Last week Texas Governor Greg Abbott issued an executive order closing all Texas restaurant dining rooms and bars for dine-in service, within his declaration of a public health disaster in the state, as a response to the COVID-19 pandemic. Texas restaurants will only be able to stay open to serve takeout, pickup and drive-through orders.
Many service industry folks rely on tips for their livelihood and the recent executive order has put an estimated 1 million Texan service industry jobs in danger. While we all understand the threat that COVID-19 presents and that we must undeniably do our part in “flattening the curve”, this has brought to light the lack of resources and help for one of the nation’s biggest industries.
Unfortunately, this has had its repercussions at home as well. Many of our local eateries have shut down and have had to make difficult decisions like letting go of their staff, deciding whether or not to offer pick up and curbside services, or shutting down altogether. Like one chef told us, “If it were up to me, I would close. But I can’t. I have 135 families that rely on me. So we got to keep the fire burning.”
Some of our favorite places like The Gremlin, Bodega, Suerte, Bonhomia, Nuri McAllen, Costa Messa and the Delgado Collective Restaurants (House.Wine.&Bistro, Salt-New American Table, Salome on Main) are offering curb-side and/or delivery services along with their entire menu, as well as Family-Dinner options. Sometimes you even get pleasantly surprised by the actual owner or chef at your door, delivering your meal.
Other local restaurants, like Dirty Al’s in North McAllen, are providing community members the option of buying fresh vegetables, rice, poultry and seafood. We came across Dirty Al’s last Sunday while scrolling through our Facebook feed. We jumped on the opportunity to buy fresh produce plus 2 pounds of rice, 1 pound of chicken tender and 1 pound of jumbo shrimp for only $28!
Additionally, last Wednesday, Governor Abbott also issued a waiver that will allow restaurants to deliver alcoholic beverages with food purchases to patrons, including beer, wine and mixed drinks, in order to help push takeout and delivery initiatives. Local restaurants and bars are now offering 40-50% off bottles of wine, $2/$3 beers, full six-packs to go with your meal. At times, this being a better bargain than grocery stores. Plus, you don’t have to run the risk of becoming infected while searching for eggs. Look up any of your local favorite spots on social media to see their food and beverage specials.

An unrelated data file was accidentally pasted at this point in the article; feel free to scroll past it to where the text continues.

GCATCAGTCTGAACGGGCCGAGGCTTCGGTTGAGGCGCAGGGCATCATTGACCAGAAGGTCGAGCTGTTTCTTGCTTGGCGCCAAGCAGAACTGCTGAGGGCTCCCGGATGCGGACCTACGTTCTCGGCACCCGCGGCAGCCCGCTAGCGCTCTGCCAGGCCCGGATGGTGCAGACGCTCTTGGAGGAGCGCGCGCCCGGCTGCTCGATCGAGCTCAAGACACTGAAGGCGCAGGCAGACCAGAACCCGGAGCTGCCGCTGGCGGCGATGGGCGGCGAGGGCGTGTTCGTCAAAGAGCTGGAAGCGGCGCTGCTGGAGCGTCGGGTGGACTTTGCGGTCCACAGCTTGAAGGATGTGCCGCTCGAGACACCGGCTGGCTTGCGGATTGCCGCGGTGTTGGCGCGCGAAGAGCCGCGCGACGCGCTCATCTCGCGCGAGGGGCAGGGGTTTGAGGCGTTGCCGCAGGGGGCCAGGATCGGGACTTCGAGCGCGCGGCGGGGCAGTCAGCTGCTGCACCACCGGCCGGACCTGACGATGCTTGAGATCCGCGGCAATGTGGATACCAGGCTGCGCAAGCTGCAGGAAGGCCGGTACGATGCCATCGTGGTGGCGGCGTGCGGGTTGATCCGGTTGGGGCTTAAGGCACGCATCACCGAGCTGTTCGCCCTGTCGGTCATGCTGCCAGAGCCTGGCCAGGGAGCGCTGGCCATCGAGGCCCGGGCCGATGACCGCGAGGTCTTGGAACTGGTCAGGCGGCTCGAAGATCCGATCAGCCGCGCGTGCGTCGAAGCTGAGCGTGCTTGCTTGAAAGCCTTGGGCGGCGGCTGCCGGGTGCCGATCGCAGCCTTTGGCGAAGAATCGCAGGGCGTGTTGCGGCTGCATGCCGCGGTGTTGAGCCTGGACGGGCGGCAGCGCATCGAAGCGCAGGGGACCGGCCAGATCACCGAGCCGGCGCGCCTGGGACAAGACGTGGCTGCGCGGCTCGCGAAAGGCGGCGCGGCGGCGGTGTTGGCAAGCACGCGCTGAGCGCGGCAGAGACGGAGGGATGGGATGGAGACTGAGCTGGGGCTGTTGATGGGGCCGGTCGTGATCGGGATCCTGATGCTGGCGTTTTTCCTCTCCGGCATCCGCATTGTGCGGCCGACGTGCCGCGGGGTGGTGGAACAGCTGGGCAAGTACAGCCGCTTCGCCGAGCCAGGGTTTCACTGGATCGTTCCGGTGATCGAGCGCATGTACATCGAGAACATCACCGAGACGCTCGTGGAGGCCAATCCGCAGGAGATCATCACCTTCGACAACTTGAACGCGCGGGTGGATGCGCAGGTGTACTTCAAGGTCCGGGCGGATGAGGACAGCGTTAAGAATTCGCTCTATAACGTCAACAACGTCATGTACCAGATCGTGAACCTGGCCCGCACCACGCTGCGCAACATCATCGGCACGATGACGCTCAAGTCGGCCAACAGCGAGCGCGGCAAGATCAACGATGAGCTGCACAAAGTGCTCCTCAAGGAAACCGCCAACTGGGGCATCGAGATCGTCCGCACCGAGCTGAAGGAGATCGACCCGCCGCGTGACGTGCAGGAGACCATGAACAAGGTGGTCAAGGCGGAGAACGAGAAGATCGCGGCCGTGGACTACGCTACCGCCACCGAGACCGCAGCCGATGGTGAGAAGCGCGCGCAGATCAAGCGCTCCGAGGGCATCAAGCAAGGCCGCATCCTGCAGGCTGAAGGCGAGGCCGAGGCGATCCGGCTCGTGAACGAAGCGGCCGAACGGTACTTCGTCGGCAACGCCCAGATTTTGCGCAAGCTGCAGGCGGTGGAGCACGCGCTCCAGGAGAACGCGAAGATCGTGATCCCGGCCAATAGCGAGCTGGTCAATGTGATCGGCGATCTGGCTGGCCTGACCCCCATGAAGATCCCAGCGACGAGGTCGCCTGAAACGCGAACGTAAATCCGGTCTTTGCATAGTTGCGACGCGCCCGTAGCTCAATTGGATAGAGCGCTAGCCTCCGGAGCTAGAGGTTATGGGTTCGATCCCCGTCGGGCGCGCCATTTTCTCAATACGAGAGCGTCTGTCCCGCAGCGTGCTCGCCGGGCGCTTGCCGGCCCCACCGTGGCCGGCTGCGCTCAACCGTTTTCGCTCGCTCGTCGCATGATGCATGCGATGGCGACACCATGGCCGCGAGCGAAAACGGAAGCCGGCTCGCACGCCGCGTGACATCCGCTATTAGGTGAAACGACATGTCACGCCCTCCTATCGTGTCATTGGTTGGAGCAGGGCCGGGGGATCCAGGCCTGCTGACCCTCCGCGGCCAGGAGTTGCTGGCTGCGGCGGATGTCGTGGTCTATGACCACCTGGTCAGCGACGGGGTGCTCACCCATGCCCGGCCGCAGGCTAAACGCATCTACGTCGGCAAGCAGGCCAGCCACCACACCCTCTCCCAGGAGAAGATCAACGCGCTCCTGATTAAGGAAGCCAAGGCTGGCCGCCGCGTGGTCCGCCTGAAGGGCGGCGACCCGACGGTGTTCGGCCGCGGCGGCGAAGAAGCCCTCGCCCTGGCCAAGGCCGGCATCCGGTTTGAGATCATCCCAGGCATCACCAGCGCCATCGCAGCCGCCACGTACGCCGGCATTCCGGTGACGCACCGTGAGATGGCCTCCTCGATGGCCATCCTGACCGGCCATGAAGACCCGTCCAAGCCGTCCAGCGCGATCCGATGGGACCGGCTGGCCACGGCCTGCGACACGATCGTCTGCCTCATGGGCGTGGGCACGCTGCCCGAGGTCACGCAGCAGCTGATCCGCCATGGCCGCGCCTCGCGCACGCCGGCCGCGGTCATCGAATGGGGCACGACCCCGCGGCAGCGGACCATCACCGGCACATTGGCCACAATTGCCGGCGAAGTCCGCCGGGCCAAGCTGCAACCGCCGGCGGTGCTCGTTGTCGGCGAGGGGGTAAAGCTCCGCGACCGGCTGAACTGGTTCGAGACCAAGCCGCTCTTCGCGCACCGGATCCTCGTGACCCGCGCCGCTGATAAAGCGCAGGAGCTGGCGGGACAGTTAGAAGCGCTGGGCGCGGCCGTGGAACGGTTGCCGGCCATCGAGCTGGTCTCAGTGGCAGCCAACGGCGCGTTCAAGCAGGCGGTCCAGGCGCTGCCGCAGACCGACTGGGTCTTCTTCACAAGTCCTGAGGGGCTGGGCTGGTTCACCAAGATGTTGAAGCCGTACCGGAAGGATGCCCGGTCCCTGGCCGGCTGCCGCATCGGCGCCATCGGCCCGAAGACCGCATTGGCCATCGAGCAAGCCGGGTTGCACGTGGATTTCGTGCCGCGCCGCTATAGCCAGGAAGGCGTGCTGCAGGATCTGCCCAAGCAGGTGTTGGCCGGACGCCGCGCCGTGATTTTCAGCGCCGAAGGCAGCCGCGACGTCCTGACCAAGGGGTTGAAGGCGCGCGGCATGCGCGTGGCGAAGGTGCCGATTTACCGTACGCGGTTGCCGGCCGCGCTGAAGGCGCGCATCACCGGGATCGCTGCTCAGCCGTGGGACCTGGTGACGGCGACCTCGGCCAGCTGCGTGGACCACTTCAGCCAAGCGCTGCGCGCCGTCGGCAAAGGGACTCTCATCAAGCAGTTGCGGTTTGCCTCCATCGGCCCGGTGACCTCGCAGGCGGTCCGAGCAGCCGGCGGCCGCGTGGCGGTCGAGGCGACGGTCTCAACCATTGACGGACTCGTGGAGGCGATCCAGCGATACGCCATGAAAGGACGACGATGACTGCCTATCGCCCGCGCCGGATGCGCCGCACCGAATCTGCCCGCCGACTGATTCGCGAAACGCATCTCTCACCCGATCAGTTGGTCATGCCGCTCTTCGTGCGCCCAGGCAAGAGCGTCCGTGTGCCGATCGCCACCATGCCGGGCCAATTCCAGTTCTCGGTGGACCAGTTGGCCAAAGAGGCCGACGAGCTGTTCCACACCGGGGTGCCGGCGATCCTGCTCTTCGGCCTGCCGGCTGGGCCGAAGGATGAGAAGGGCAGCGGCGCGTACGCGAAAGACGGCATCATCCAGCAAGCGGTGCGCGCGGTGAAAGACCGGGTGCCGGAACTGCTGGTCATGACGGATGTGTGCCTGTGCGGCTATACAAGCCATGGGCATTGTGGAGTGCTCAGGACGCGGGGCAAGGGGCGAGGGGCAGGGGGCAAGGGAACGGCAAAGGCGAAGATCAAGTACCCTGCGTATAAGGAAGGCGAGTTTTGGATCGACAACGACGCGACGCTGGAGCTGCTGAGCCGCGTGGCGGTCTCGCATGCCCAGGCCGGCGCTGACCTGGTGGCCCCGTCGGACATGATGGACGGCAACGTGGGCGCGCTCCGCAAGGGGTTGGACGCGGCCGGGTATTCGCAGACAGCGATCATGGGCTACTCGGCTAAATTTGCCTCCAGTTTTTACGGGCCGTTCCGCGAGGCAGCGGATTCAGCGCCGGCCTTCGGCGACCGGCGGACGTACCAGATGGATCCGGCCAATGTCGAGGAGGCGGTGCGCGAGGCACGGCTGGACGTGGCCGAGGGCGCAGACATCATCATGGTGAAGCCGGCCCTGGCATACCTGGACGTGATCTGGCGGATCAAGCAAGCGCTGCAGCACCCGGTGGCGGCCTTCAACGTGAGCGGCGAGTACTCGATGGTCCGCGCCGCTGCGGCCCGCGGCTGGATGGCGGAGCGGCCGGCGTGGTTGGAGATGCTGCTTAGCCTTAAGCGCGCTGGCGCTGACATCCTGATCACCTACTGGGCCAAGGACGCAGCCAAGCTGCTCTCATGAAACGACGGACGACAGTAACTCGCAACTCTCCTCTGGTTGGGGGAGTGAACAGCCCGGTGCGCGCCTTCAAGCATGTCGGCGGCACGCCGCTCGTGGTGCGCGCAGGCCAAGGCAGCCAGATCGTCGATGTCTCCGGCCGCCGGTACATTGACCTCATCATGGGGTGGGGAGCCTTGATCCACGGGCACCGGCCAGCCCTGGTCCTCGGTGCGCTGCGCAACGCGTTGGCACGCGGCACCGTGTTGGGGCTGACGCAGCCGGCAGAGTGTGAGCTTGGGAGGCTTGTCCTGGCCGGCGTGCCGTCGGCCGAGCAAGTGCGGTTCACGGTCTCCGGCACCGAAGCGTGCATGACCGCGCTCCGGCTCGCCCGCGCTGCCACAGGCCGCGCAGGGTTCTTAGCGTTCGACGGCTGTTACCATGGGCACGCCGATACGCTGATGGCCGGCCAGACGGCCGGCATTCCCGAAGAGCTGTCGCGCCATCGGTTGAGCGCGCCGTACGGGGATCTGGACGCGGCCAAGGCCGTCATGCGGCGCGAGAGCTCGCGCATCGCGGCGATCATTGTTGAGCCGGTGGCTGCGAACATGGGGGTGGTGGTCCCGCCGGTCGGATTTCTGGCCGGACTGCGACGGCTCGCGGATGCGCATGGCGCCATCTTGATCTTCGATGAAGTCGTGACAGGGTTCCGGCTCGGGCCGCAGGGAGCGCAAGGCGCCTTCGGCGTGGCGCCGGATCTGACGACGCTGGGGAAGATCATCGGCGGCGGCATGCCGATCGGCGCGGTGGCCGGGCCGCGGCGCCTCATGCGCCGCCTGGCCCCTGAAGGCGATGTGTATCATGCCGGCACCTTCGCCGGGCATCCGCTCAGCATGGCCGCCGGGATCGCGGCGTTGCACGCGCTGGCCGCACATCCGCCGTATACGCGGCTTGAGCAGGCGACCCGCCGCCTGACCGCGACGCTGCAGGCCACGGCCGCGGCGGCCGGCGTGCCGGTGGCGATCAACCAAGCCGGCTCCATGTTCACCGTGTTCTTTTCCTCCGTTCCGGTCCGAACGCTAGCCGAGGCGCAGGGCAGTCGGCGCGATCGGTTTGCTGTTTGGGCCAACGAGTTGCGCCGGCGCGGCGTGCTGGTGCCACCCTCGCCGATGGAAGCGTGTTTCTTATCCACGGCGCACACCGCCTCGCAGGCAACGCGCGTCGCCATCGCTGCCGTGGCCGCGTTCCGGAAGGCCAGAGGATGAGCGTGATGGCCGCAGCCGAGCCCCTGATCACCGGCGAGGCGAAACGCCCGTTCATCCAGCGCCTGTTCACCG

Locally owned breweries like Big River Brewery and 5x5 Brewing Company are doing their best to maintain their doors open. Big River has its taproom open for curbside service, Monday through Saturday from 4:00 p.m.-8:00 p.m., and offer home deliveries within a 10-mile radius for order totaling a minimum of $15. 5x5 Brewing Company is now open 7 days a week from 2:00 p.m.-9:00 p.m., offering 16oz. crowlers and 64 oz. growlers to go, on all their beers.
During this whole social distancing, the power of social media is increasing more and more each day. Local restaurants/chefs are teaching 5-minute meals, bar managers are showing us how to whip up classic drinks and local gyms and yoga instructors are offering online classes to provide us with a mental break and get our bodies moving. You can follow hashtags like #carryoutchallenge, #exploremcallen #supportlocal and #togetherathome to find more options to make this quarantine a bit less stressful, while at the same time helping out the community. Facebook pages like “Stand Up to COVID-19: Support Local Valley Business” is another useful tool that uses crowdsourcing to obtain the latest information of which local businesses have everyday essentials, services and meals.
In the meantime, dear readers, we ask you to keep your spirits high, spread an endless amount of love, kindness and compassion to one another. While we may currently be practicing social distancing, this also serves as a time for community unity.
Gaby Jones and Trisha Watts work hand-in-hand with the service industry. Jones is in charge of craft and imported beer for L&F Distributors-South Texas and Watts is a freelance writer specializing in the marketing of the service industry. Each week they will have a new adventure and provide an opinion on multiple locations throughout the Rio Grande Valley. They can be reached at firstname.lastname@example.org.